“I wanted to make it easier to browse, easier to use, and to provide more spaces for people to meet and study,” Armour said. “I’d proud of what we have managed to do in this short time.”

In terms of programming, Armour carried on many of the established, traditional programs the library has offered, such as preschool story times, but has tried to bolster them with research-backed resources.

For example, she has worked with the Talk, Read Play initiative promoted by the Greater Watertown Community Health Foundation to really focus on early literacy skills, giving preschoolers a head start.

Likewise, Armour continued and expanded the library’s summer reading programs.

In Armour’s first couple of years as library director, participation in the summer reading program grew 13 percent, with well over 400 people of all ages signing up.

That growth stalled a bit when every library in the system had to move to virtual programming during the pandemic this last year, but many area residents still seized on the opportunity to participate online.

In terms of in-person library programming, Armour tried to broaden Johnson Creek’s offerings, for example bringing in free yoga classes for kids, also funded by a community health grant.

She also increased the library’s technology offerings, tech help and programming, something that became essential for many residents during the pandemic.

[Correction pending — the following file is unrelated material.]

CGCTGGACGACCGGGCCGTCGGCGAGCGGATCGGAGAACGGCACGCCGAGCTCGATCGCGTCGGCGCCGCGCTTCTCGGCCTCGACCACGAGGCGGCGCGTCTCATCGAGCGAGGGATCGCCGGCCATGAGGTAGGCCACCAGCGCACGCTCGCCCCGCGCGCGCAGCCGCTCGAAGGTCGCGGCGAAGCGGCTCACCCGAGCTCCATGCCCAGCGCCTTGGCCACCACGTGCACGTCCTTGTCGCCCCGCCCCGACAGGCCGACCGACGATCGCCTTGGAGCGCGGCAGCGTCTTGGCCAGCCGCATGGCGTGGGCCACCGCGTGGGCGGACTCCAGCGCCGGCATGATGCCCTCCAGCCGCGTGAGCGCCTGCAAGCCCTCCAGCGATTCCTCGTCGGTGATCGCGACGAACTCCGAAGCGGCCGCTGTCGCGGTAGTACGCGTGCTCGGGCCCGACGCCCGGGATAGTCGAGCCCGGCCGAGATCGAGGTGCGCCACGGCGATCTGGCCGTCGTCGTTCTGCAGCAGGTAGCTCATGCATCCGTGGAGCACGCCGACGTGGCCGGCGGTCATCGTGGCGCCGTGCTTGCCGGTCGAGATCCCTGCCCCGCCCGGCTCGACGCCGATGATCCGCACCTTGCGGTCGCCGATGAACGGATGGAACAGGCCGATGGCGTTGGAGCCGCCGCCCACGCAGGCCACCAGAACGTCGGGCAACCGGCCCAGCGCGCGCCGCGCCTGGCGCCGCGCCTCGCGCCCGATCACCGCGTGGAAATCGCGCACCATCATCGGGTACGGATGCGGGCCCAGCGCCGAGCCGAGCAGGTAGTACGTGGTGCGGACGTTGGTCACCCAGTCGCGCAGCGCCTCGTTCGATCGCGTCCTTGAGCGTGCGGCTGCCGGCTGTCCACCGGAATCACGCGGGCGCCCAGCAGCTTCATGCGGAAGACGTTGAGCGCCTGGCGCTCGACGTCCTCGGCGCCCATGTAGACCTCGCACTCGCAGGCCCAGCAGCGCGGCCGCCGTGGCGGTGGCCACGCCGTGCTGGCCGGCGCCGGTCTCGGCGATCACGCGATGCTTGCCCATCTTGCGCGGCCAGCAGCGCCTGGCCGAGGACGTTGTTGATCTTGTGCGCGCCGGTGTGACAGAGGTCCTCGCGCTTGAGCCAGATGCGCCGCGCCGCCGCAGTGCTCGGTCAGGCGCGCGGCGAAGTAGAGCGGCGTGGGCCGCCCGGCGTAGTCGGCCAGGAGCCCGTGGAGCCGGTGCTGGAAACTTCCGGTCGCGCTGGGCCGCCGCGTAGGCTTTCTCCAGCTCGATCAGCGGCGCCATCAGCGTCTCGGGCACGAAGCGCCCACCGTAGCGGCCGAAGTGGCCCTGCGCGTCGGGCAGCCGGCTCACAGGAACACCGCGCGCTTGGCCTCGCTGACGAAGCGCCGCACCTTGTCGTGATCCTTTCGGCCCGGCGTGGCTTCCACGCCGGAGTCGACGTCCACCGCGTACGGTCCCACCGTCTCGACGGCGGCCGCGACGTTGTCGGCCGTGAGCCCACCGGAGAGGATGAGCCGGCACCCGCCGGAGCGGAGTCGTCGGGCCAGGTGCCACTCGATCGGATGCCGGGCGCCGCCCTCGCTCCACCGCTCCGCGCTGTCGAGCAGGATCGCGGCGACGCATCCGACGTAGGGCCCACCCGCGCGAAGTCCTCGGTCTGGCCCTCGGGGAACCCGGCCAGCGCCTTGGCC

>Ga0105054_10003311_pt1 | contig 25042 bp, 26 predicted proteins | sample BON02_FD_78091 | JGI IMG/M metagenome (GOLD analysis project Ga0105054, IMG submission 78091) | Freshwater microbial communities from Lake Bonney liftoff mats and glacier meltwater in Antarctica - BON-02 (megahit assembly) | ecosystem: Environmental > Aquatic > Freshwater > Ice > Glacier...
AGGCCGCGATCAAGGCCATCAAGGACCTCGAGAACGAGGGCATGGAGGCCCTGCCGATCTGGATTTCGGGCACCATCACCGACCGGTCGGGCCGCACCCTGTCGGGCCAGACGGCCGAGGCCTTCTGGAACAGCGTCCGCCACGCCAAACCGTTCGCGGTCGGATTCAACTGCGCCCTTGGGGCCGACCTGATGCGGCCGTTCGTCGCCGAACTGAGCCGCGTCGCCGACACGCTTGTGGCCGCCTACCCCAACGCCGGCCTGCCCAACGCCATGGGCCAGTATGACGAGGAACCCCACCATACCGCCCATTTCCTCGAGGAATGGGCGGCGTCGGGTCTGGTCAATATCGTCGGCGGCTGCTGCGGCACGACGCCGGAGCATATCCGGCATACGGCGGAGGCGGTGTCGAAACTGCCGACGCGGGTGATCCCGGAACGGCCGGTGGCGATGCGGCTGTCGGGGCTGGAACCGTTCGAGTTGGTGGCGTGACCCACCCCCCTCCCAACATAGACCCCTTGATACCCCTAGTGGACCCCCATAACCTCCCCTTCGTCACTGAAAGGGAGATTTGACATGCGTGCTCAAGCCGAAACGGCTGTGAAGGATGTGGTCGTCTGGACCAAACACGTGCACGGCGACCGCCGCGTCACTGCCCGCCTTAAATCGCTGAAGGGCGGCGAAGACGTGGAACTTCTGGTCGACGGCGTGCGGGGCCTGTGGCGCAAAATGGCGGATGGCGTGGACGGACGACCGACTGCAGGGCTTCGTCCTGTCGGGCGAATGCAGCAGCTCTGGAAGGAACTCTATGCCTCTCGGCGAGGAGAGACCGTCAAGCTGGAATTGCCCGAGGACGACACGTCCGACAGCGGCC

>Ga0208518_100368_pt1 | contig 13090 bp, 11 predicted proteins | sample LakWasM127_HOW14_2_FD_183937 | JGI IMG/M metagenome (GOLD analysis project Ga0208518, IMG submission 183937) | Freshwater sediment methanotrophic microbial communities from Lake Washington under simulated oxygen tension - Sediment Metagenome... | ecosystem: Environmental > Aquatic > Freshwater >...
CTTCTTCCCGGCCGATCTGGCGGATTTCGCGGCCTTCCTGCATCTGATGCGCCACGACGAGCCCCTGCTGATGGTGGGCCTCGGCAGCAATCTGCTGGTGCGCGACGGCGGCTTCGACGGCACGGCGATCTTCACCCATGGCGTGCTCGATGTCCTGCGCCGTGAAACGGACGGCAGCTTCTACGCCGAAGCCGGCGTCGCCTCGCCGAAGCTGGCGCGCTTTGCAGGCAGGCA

Meanwhile she worked to boost teen participation through innovative live and online programs like “book tastings,” cooking challenges and do-it-yourself crafting kits.

Armour has worked hard to diversify the library’s collection of books and other materials, bringing in more graphic novels — a favorite with younger readers — and works by diverse authors from many different backgrounds.

In addition, the library has added non-traditional materials like coding robots, puzzles, play-away kits for youngsters and Kindles for adults during Armour’s tenure.

“People are looking for more out of their libraries,” Armour said.

The pandemic forced Johnson Creek — and every other library in the area — to think outside the box to meet community needs while keeping people safe from the virus.